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Tampa-based Icon Residential, a developer focused on urban infill townhomes, has three projects now underway in Greater Orlando and more land in its sights, with $75 million in equity it could place in projects across the Southeast over the next 18 to 24 months, a principal with the company told GrowthSpotter.

The developer has many projects in its home city of Tampa, and expanded into Orlando early last year to begin tying up sites. It’s also pursuing property in Sarasota, Atlanta, Naples and Charlotte.

Their niche is fee simple, three-story concrete block luxury townhomes, priced between $300,000 and $600,000, targeting buyers with the live-work-play mindset by favoring locations within 10 minutes of employment and nightlife.

“We develop these as luxury townhomes, but we’re not ultra-luxury,” said Mike Bednarski, principal with Icon and Broome Capital. “We try to balance quality design and finishes with price points for the middle income household spectrum.”

Icon now has three projects in development locally. The furthest along is Sodo Place Townhomes, a multi-phase 23-unit project off of Grant Street in south Downtown Orlando.

The project’s seven-unit Phase 1 is now under construction, an entry-level product starting at $300,000 for 1,950-2,020 square feet. Six units have been pre-sold, and construction started last month on a four-unit second phase.

Icon manages most of its construction in-house, but for Sodo Phase 1 hired A&M Homes as its general contractor to free up the developer to focus on other projects, Bednarski said.

A rendering of the waterfront Mondrian townhomes being built in Winter Park.
A rendering of the waterfront Mondrian townhomes being built in Winter Park.

Its second project is in Winter Park, off of Lee Road on 3 acres bordering Lake Killarney, across from the Ravaudage development. At 10 units per acre (30 units total) this is Icon’s least dense development to date.

Named The Mondrian Winter Park, these units stand two stories instead of ICON’s standard three-story design, and feature higher caliber finishes, rooftop terraces with lake views and boat docks.

Sizes range from 2,100-2,500 square feet, with base prices from $539,000 to $620,000. The company began vertical construction on an eight-unit first phase in early September.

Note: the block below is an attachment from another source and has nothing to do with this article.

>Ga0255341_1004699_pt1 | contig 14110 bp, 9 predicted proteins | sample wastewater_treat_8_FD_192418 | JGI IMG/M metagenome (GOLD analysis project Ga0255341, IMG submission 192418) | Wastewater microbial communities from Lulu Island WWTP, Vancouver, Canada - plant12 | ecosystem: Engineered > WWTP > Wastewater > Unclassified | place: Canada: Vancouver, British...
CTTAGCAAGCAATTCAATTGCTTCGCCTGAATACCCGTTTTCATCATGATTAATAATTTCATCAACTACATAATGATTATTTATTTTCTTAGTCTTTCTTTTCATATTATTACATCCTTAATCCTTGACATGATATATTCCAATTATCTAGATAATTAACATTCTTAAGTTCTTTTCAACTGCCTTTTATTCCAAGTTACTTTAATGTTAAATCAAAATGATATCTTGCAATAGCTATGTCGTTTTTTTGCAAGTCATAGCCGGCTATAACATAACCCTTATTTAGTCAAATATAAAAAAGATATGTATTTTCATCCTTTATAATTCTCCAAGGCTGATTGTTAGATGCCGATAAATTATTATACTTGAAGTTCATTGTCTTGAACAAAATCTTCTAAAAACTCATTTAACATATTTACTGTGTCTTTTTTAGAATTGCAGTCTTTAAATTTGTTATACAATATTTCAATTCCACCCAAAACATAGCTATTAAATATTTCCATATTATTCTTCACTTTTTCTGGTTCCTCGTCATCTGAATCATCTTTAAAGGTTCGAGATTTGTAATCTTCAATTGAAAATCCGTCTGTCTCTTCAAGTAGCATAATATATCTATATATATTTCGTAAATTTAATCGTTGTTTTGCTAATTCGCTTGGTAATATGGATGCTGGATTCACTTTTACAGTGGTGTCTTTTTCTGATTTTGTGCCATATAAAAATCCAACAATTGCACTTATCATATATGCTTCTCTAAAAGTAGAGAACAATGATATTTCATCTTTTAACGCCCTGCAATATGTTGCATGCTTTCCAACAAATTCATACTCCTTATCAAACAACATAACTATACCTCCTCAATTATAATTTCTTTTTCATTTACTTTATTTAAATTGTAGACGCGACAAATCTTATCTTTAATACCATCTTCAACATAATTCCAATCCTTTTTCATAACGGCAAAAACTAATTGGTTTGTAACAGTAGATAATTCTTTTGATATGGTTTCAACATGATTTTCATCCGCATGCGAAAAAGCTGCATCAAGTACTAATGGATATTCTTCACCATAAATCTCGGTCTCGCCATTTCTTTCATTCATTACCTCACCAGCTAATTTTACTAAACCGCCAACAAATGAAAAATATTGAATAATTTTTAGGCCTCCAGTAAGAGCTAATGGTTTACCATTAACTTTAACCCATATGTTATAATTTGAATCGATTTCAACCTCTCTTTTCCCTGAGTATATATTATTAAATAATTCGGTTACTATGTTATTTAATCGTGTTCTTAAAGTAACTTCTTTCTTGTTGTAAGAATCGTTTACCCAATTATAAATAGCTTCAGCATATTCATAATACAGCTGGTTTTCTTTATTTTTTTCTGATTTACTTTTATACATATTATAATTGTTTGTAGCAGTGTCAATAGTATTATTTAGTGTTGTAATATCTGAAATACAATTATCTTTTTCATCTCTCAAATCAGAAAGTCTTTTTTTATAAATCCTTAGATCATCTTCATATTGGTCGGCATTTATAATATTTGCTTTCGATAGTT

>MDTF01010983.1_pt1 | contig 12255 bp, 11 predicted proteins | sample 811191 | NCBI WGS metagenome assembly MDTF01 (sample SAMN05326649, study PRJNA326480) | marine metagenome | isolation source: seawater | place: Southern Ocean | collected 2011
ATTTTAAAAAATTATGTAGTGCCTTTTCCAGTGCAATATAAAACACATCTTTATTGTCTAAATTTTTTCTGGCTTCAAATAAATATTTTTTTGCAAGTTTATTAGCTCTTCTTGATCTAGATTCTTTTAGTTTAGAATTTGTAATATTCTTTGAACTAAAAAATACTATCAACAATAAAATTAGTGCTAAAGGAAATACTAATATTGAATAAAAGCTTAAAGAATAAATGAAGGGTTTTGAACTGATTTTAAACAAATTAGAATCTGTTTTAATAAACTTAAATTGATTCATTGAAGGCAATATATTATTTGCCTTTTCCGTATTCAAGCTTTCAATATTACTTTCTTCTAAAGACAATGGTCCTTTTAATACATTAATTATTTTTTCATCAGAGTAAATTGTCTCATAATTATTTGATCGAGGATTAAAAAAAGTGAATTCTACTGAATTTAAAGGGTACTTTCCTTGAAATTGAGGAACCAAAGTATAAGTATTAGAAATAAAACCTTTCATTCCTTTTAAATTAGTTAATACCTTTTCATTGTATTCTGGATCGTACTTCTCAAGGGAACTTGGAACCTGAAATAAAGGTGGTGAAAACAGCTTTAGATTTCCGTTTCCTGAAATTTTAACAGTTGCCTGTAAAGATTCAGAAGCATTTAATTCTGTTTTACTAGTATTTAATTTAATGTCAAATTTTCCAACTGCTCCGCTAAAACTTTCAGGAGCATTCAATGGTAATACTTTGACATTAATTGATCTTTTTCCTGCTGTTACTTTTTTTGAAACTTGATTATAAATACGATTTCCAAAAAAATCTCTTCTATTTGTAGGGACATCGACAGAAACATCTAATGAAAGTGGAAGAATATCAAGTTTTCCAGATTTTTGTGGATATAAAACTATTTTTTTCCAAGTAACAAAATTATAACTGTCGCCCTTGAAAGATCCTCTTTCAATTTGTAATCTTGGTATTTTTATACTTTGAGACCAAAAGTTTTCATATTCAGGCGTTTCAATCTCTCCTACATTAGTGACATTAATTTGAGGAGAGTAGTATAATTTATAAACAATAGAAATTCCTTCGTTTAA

Icon’s third local project is Irving on Park, a 21-townhome development on 1.1 acres at 214 Park Lake St. in Downtown Orlando, which the company acquired in July for $1.4 million.

The property is named after architect Irving Gill, whose style inspired the project’s design. Unit sizes will range from 1,785-2,620 square feet with private rooftop terraces and balconies, and elevator options.

“We’re targeting professional millenials and empty nesters, though we do also expect families due to the good schools,” Bednarski said.

Icon demolished old homes on the site in August, began horizontal site work in September and projects vertical construction to start on a single phase for all the units in December.

The company’s Tampa-based brokerage affiliate Crestview Realty Group is the right hand used to sell its townhomes. They opened an Orlando office earlier this year at 720 E. Colonial Dr., near the Park Lake site.

All three Orlando projects are expected to be complete by the end of 2017 or early 2018, Bednarski said. The company is looking ahead now to new sites it can put into its entitlement and acquisition pipeline for development in 2018.

Icon favors urban infill properties as small as 1 acre near retail, nightlife and employment nodes, preferably within walking distance. Anything east of Interstate 4 in Downtown Orlando could be attractive, as well as larger suburban infill properties of 15 to 30 acres within 10 minutes of downtown, Bednarski said.

“We prefer high barriers to entry for other developers to come in and mirror our product,” he said. “In St. Petersburg we’ve developed mixed use communities, and like the opportunity to design and build those.”

Icon isn’t inclined to be a pioneer builder for residential in the quiet but promising downtown redevelopments of cities like Ocoee, Kissimmee, Apopka and others. The company prefers to see established residential growth before moving in, ideally from a Class A multifamily or other dense residential project.

Bednarski is willing to tackle rezoning for small urban infill sites but doesn’t want to have to change future land use, or request many variances, he said. For larger suburban infill projects that lend themselves to mixed use, Icon is willing to tackle a Future Land Use Map change.

Icon is on pace to invest another $75 million in equity in projects across the Southeast over the next 18 to 24 months, Bednarski said.

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